Vasilica Croitor exposes the case of Constantin Caraman, the Pentecostal Christian dissident who believed that the fight against communist atheism was received as a mission from God (183-224). As an author of a book that reveals the collaboration of Pentecostal officials with the Romanian Secret Service (Securitate), Croitor highlights in this study that the representatives of the religious denominations have been not only informers and informants, but also worthy witnesses of the Christian faith.
The following two studies are complementary, focused on the topic of the universal spiritual personality--through education and religion--that was Vladimir Ghika: "Vladimir Ghika and Terror of History" (225-37) by Andrei Brezeanu; and "Martyrdom and Witness: Vladimir Ghika at Jilava" (239-298) by Emanuel Cosmovici. The last words of Monsignor Ghika at Jilava are very moving: "I want to die ... and my pit to be unknown, among other graves of those who die here" (297).
Nina Negru illustrates methods of torture and persecution suffered by Christians from Bessarabia during the Soviet occupation (299-353), and Monica Papazu reviews three-quarters of a century of atheist persecution of the Orthodox Church in Russia (355-92), which produced many confessors and martyrs and transformed Russia into a "desolate land." Both in Bessarabia and in Russia, the methods of persecution and extermination of Christians were largely similar: shot, tortured, starved, sending to psychiatric hospitals and so forth. Thus, says Papasu, "not accidentally, death of Christians under communism was a recapitulation of the violent death modalities invented by mankind since its beginning, here being reiterated at a huge scale unseen till now, all forms of human sacrifice known in history" (359).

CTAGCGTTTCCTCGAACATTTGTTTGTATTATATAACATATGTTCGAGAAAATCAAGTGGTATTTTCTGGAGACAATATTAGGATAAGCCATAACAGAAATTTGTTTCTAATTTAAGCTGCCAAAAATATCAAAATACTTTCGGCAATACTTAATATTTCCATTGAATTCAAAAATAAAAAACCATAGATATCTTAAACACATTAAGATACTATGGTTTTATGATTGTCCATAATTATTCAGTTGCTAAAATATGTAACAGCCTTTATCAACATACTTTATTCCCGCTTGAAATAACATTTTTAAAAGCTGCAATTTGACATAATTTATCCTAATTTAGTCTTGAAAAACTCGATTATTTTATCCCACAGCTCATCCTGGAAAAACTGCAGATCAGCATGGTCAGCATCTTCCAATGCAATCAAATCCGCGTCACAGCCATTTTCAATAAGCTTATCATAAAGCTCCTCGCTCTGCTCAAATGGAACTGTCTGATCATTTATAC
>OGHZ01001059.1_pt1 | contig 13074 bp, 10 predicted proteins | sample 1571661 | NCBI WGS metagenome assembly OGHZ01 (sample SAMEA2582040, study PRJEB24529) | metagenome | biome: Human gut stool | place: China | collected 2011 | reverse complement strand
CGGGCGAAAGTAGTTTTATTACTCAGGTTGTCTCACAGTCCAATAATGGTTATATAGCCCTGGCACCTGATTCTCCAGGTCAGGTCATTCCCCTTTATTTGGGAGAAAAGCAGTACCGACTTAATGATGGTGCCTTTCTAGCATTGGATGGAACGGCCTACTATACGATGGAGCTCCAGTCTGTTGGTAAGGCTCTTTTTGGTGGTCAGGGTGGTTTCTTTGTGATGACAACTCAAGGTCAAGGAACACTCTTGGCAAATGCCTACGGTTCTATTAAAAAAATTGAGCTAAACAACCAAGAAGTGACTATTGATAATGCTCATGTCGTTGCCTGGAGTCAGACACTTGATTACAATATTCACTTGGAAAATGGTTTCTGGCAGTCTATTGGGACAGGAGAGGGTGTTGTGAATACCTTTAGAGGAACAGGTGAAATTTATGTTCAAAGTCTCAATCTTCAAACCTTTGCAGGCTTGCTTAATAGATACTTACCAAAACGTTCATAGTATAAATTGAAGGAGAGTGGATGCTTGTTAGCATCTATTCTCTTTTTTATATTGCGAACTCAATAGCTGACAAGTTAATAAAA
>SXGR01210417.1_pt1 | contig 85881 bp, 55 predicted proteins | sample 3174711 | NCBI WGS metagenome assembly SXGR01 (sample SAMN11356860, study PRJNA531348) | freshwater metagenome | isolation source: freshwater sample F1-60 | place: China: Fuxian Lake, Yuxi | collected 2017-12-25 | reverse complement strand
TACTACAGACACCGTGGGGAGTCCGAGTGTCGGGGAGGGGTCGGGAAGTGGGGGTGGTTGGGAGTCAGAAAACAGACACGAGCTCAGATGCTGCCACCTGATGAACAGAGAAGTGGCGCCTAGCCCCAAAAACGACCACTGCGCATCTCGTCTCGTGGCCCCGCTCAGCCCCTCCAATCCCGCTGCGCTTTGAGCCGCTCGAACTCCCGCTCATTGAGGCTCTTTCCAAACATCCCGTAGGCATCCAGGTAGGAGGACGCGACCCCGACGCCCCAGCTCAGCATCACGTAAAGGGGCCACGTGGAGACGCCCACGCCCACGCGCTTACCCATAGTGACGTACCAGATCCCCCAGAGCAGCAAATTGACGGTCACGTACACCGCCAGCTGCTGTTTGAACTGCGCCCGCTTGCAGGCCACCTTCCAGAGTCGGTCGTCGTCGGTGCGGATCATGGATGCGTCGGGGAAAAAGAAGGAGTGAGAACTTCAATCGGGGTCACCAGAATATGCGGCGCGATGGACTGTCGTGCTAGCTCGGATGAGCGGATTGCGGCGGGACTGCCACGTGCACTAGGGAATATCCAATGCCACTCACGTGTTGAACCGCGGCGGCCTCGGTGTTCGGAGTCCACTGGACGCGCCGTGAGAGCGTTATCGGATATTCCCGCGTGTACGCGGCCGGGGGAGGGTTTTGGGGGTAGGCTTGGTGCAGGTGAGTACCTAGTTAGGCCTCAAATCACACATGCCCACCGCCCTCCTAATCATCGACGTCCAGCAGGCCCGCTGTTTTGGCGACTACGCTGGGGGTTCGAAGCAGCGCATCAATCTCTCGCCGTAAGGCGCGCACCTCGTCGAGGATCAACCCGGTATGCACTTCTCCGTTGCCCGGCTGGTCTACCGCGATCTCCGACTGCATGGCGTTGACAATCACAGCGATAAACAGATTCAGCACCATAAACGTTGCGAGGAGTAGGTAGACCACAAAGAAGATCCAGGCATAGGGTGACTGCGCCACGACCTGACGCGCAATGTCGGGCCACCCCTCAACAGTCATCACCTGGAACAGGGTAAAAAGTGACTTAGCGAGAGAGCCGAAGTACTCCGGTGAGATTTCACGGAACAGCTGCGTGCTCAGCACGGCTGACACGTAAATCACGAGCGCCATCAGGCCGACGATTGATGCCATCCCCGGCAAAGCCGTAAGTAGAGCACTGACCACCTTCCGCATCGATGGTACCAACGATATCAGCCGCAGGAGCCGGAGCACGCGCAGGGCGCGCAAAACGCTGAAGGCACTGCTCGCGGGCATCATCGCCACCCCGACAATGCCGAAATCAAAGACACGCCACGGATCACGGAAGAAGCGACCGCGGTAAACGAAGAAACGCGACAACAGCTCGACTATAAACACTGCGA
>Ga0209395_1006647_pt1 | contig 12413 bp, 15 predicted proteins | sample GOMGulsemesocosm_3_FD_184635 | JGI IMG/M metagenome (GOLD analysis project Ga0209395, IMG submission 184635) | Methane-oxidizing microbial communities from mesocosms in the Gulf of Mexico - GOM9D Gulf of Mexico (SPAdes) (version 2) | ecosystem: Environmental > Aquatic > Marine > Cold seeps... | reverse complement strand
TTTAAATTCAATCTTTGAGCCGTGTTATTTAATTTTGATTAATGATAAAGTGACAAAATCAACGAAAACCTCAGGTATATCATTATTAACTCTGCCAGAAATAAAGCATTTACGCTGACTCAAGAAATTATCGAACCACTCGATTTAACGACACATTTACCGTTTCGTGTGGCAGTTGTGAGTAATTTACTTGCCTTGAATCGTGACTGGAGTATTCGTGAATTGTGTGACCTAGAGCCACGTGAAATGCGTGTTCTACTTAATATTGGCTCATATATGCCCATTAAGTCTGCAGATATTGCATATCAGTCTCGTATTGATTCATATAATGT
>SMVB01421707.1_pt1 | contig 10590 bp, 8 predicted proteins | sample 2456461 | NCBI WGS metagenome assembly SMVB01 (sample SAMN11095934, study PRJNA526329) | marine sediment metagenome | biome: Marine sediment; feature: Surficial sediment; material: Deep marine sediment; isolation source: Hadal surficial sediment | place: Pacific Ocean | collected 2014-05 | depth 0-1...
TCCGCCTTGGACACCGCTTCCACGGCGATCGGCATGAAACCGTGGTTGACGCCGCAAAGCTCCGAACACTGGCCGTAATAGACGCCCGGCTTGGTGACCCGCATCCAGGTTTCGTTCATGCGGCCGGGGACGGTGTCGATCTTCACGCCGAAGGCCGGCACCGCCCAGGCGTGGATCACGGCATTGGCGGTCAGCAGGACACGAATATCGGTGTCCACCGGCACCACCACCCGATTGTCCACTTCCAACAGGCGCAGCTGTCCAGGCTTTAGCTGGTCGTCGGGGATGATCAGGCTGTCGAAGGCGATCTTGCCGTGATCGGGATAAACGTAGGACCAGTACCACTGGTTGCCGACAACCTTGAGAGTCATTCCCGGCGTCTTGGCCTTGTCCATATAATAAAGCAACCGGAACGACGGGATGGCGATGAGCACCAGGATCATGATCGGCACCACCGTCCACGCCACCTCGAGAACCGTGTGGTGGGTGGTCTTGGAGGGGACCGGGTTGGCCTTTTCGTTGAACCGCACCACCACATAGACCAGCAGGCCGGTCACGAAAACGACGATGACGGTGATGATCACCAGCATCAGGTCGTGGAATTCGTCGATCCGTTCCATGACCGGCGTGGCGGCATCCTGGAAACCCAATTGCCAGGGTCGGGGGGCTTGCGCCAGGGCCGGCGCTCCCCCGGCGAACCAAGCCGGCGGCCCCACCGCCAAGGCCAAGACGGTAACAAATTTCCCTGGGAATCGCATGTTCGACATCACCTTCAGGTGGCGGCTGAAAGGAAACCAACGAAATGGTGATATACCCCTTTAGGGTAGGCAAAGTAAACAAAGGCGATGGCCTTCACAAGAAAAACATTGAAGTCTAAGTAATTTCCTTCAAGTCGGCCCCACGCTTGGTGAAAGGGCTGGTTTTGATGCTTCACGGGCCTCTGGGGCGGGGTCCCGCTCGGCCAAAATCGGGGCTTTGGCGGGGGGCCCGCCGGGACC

Ardeleanu George writes about a "hold-up type scenario": the baptism of Nicolae Steinhardt (a secularized Jew) in a prison cell (393-412). There is narrated the moment of this act of rebirth "from grubby water and quickly spirit"--as Steinhardt's own testimony--but also the act "of conversion after conversion." In other words, the hardest and most painful work starts just after conversion, as the pages of the Journal of Happiness (Jurnalul Fericirii) shows extraordinarily. Steinhardt's baptism was performed in a communist prison "under the sign of ecumenism" by the Orthodox priest Mina Dobzeu in the presence of two Roman Catholic priests and of a Protestant pastor. So, not incidentally, ecumenism was an "oath" that Steinhardt respected until the end of his life (410).
"The Persecution of Baptists in Communist Romania, and the Case of the Informant Pastors: In Search of a Solution of Biblical Reconciliation between Informers and Persecuted, with Reference to a Personal History" (413-46), by the Baptist pastor David Marius Cruceru, bows to the personal case of his father's collaboration with the Securitate (and who actually paid ultimately with his life because of his refusal to continue his cooperation). Cruceru exposes the problem of the informant pastors, as documented by Mitrofan Daniel in his book Pygmies and Giants (in Romanian: Pigmei si uriasi, file din istoria persecutarii baptistilor, Oradea, 2007). Cruceru reveals the paradox of today's situation, when the pastors are both "traitors and betrayed around the same table." Rejecting both boredness and disclosure "of gossip," he proposes as a way to reconciliation the biblical model of forgiving and requesting forgiveness.
Ioan Farcas Irenaeus presents two Polish martyrs of the Roman Catholic Church, victims of the two great "ideology of death": Nazism and communism (447-74). Maximilian Kolbe was a Franciscan monk held as a prisoner in the Nazi death camp at Auschwitz. Jerzy Popieluszko was a priest killed by the communists because of his position as chaplain in the Solidarnosc syndicate from Huta. Starting from these examples, the author supports an "extension" of the meaning of the term martyrdom even to the way in which Pope John Paul II spoke about this subject: from the meaning of "martyr of the faith" to that of the "witness of the love of Christ" (470).